A dining experience...

Tonight we treat ourselves by dining out in another little upmarket restaurant that Adrian

has again recommended. (!!)

With our table pre-booked for eight, we get ready to make our way over to Vaux-sur-Mer.

I have made an effort to ‘posh-up’ (well apart from make-up) by wearing one of my new dresses, the moss green one with little twisted spaghetti straps cut loosely falling in ruches at the sides.

I’m hoping it looks a little more flattering, hiding a multitude of holiday tummy pâtisserie sins and finish by adding one of my mala style necklace’s with colourful tassels to brighten up my look.

We arrive at ‘La Cottage’ deciding to dine outside on the terrace. It’s such a lovely evening though there’s an unusually warm whip in the air. Madame comes over and greets us in perfect English offering an aperitif. We learn she is the owner along with her Irish chef husband.

A young family arrive and are settled into their seats with menu's but soon call Madame back, who quickly disappears inside returning with a small aerosol. The family seem to have fallen prey to a few thirsty mosquitoes as Papa coats his children with Madame’s spray. The adults apply themselves in turn and the repellent soon gets passed around the terrace tables. When offered to us Roddy refuses and so do I, then I quickly change my mind -if the locals are applying it, they know something I don’t -the mozzi’s must be real beasts here on the coast and perhaps the warm musty air is attracting more of them, especially as we are sitting near the stream.

I glance at the grand willow, weeping its branches long and low now swaying in the gentle wind, causing its delicate leaves to flicker their reverse shades of silver and sage.

As we devour our delicious main course of Poulet de Challans, I’m quite relieved the mozzi’s haven’t decided to pick on me yet. Roddy is dressed more sensibly in a long sleeved midnight blue linen shirt and smart black jeans. Thinking it’s unusual for us both to be glammed up - well apart from high heels in my case, I notice sudden movement in the trees surrounding the terrace shaking away the last day light blues in the sky. A storm is definitely brewing and I have a feeling it may surprise us with an early showing...

I watch as the playful balmy breeze entices increased dancing in the tree’s elongated branches as they float and curl, moving in motion as if to a graceful waltz gliding to the rhythm of the wind’s music. A swift gust lifts them high then the rain comes quickly.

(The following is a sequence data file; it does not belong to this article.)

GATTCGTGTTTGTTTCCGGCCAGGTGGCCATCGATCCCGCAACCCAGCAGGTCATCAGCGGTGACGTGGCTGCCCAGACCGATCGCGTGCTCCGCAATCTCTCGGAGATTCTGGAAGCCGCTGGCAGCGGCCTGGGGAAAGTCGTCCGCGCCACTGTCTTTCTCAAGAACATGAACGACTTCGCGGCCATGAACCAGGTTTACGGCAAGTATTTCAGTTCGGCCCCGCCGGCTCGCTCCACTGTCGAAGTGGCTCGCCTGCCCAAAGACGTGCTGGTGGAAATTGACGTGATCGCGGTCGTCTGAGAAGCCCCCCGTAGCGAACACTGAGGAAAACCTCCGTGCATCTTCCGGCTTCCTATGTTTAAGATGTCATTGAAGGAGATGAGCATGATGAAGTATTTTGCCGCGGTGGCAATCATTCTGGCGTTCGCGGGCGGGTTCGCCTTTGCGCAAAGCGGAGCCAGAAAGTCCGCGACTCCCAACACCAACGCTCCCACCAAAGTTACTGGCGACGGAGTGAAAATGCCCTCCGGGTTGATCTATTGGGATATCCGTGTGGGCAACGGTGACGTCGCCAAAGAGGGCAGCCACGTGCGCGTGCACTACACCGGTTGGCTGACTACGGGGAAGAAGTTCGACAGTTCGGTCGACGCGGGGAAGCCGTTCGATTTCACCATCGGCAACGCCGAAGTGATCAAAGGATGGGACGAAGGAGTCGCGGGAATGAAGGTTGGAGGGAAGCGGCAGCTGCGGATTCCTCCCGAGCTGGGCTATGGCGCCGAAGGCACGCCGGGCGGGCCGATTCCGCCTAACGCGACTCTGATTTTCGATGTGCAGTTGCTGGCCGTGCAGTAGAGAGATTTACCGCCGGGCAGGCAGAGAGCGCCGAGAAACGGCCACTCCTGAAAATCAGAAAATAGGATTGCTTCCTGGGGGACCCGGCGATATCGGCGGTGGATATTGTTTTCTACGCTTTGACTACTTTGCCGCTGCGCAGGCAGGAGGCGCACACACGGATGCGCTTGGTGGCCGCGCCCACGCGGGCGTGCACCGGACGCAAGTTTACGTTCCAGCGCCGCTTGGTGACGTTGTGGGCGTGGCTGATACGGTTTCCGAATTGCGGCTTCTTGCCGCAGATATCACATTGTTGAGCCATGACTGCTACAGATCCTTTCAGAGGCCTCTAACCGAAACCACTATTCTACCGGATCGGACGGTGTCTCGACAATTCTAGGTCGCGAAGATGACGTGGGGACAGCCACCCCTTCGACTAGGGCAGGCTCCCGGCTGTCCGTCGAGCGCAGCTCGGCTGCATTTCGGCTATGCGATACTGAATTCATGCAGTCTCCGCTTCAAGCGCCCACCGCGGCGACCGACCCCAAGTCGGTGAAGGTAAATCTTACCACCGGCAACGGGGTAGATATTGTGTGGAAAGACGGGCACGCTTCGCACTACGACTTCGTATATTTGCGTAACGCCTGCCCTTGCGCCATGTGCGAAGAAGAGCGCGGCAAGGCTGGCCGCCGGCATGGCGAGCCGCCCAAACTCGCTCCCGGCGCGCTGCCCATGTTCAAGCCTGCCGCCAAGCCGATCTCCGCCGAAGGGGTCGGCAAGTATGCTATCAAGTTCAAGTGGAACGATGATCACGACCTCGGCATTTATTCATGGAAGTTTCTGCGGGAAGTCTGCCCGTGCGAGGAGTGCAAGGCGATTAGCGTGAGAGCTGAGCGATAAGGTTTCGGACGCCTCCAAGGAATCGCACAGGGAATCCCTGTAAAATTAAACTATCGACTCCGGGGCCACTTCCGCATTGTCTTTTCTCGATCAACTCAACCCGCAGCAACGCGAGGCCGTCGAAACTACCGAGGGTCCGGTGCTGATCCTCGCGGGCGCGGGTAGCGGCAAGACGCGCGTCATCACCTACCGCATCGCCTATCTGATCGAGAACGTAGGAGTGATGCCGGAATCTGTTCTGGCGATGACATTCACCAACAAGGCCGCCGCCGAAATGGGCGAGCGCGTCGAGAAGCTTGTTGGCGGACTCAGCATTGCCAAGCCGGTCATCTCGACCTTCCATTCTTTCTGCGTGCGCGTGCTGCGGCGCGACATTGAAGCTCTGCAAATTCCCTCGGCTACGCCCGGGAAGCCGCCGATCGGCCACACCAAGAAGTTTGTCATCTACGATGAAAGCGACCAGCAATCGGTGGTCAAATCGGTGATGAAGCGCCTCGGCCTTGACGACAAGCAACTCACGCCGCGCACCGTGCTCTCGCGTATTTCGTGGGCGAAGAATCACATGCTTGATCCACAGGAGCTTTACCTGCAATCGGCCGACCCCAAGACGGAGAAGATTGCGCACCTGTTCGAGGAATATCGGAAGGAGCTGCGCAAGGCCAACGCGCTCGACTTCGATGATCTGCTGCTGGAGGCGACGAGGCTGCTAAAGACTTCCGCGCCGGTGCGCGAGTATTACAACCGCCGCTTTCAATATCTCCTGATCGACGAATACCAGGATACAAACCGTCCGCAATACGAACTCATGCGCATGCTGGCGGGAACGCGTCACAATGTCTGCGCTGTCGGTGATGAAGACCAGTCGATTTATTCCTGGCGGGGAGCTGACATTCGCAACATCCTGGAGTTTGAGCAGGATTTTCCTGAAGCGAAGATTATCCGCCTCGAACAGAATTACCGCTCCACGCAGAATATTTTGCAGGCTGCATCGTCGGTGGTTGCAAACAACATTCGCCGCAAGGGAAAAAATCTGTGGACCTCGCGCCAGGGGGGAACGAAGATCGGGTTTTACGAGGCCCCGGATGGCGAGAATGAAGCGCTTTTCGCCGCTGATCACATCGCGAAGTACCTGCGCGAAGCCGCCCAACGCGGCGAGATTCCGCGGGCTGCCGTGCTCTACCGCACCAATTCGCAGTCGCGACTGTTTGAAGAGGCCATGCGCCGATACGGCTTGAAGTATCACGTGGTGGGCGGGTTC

Distant thunder joins in until a flash of electric, daggers through the dark conducting nature’s symphony. The sky beyond the willow is heavy and dense, the colour of slate grey. As the rain gain’s pace turning from light showers to a strong fierce pelt, giant terrace umbrellas meant for shading the sun become our shelter. We scuffle our chairs tightly into the table leaning in a huddle. Huxley is not fazed but Biba, now on Roddy’s lap seems more edgy.

An sudden abrupt angry punch of wind lifts an umbrella from its base and sends it travelling through the restaurant’s garden ending on its head in a ditch by the stream. A table of four guys clasping hold of their umbrella deterring it from flying off finally give up, trying to fold it closed fighting against the strength of the wind inside it desperate to burst out. Abandoning it, they run inside trying the dodge the random stabbing darts of rain as they go.

We soon follow.

A waiter runs out into the vicious downpour to rescue the up-turned umbrella as thunder claps loudly overhead. Madame braves the storm with him, speedily clearing glasses and china from the tables. Lightening cracks the sky illuminating the darkened charcoal grey to a nuclear bright light lasting seconds. The dull roar of thunder accompanies the lighting’s sharp cackle sounding a clashing duo as ghostly flashes of light continue.

Madame and the waiter at last enter the restaurant, now completely drenched to a welcoming applaud inside. The waiter returns to busy tables after peeling off his sodden shirt and replacing it with a spare. Madame, grabbing a towel dries off promptly as best she can, then after repining a couple of escaped tresses of wet hair coolly returns to a table of four ready to take their order as if nothing at all has happened. The calm atmosphere in the restaurant replaces the chaos outside, apart from a couple of waiters briskly rushing around, attending to tables with orders that have been delayed.

I savour my last mouthful of crémé brouillé as Roddy requests the bill. The rain hasn’t ceased but is easing and slightly concerned of the prospect that Huxley may launch an unexpected tornado of a poo on the restaurant’s pale cream carpet at any given moment, there’s no choice but to make a dash for it to the car park.

The diners will probably think we are mad not waiting a while longer and all I really secretly want to do is stand out in it with my arms stretched to the sky above, embracing this storm’s dramatic power. Roddy has already disappeared whilst I still contemplate this.

Reluctantly, however, in my strappy dress, I run as much as my flip flops will allow me to, refraining from dancing under the sheet of water pelting down and thus denying the diners a theatrical end to this extravaganza of a storm.

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